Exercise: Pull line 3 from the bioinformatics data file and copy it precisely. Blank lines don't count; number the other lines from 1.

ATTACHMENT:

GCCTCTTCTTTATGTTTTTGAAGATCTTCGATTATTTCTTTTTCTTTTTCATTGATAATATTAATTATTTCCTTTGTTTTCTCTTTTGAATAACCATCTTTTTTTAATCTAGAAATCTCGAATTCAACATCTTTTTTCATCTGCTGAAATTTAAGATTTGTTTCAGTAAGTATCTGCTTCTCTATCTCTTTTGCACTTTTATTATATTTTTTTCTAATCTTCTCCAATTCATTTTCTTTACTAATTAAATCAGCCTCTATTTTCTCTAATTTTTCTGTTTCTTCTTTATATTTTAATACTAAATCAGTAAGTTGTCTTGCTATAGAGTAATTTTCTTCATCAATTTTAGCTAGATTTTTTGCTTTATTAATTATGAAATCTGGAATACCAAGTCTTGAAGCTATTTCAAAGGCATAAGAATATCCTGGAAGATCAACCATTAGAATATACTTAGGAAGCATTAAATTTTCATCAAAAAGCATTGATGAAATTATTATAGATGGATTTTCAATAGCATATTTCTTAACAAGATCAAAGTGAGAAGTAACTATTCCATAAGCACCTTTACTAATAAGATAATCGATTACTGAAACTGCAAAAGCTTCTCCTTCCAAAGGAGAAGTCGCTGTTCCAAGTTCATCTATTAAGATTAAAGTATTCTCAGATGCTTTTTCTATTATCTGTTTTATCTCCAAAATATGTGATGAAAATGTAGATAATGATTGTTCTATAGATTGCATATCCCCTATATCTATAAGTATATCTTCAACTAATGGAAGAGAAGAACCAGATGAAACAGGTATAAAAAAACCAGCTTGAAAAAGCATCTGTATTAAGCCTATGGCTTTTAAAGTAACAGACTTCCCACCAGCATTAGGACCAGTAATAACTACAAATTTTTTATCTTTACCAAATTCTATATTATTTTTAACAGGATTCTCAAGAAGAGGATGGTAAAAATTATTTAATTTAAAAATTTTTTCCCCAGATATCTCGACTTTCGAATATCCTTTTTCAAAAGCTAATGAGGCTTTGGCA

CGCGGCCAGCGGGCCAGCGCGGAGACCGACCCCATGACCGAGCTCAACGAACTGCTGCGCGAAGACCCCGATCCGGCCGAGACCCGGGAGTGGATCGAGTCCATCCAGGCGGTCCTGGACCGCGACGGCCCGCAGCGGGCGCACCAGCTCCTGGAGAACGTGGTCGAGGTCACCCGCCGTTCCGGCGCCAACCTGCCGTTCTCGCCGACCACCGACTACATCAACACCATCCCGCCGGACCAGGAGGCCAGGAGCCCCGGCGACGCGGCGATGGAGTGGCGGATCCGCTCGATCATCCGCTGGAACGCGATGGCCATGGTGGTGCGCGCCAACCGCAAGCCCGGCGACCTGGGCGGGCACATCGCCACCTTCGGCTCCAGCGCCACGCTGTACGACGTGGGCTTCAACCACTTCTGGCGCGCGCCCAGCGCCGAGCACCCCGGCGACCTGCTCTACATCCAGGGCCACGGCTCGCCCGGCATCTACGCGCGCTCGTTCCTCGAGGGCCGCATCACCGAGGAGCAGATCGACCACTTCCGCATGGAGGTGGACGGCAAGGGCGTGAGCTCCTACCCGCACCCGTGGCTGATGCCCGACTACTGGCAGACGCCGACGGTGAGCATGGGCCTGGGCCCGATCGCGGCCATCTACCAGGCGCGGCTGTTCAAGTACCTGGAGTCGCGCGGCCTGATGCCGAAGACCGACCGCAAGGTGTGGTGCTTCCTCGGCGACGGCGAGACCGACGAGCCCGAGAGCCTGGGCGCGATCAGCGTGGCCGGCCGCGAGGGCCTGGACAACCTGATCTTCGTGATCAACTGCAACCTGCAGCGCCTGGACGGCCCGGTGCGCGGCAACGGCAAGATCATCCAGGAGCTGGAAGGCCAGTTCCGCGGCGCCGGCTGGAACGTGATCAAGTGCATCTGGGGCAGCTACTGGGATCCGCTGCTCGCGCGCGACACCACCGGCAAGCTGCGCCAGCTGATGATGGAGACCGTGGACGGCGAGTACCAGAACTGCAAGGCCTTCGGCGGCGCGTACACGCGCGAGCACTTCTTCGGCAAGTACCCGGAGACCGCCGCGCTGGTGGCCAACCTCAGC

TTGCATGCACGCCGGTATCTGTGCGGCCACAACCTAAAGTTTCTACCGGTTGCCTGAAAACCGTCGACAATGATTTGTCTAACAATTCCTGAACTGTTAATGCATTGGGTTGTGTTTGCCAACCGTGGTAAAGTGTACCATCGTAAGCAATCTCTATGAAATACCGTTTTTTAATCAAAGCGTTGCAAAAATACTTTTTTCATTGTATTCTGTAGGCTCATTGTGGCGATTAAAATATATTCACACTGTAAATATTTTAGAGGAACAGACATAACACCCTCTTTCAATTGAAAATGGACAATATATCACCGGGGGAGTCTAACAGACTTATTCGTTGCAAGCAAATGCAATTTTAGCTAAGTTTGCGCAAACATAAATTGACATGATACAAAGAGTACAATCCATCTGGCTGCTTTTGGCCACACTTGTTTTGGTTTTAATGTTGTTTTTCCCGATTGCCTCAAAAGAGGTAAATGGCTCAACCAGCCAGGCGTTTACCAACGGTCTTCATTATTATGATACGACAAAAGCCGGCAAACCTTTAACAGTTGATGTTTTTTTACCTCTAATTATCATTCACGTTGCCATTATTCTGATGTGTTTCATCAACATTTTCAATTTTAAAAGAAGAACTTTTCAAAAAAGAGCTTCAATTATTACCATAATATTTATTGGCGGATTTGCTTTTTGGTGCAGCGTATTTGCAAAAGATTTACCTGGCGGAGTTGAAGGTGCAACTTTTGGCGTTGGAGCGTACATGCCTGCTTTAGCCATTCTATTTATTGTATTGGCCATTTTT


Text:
TTGCATGCACGCCGGTATCTGTGCGGCCACAACCTAAAGTTTCTACCGGTTGCCTGAAAACCGTCGACAATGATTTGTCTAACAATTCCTGAACTGTTAATGCATTGGGTTGTGTTTGCCAACCGTGGTAAAGTGTACCATCGTAAGCAATCTCTATGAAATACCGTTTTTTAATCAAAGCGTTGCAAAAATACTTTTTTCATTGTATTCTGTAGGCTCATTGTGGCGATTAAAATATATTCACACTGTAAATATTTTAGAGGAACAGACATAACACCCTCTTTCAATTGAAAATGGACAATATATCACCGGGGGAGTCTAACAGACTTATTCGTTGCAAGCAAATGCAATTTTAGCTAAGTTTGCGCAAACATAAATTGACATGATACAAAGAGTACAATCCATCTGGCTGCTTTTGGCCACACTTGTTTTGGTTTTAATGTTGTTTTTCCCGATTGCCTCAAAAGAGGTAAATGGCTCAACCAGCCAGGCGTTTACCAACGGTCTTCATTATTATGATACGACAAAAGCCGGCAAACCTTTAACAGTTGATGTTTTTTTACCTCTAATTATCATTCACGTTGCCATTATTCTGATGTGTTTCATCAACATTTTCAATTTTAAAAGAAGAACTTTTCAAAAAAGAGCTTCAATTATTACCATAATATTTATTGGCGGATTTGCTTTTTGGTGCAGCGTATTTGCAAAAGATTTACCTGGCGGAGTTGAAGGTGCAACTTTTGGCGTTGGAGCGTACATGCCTGCTTTAGCCATTCTATTTATTGTATTGGCCATTTTT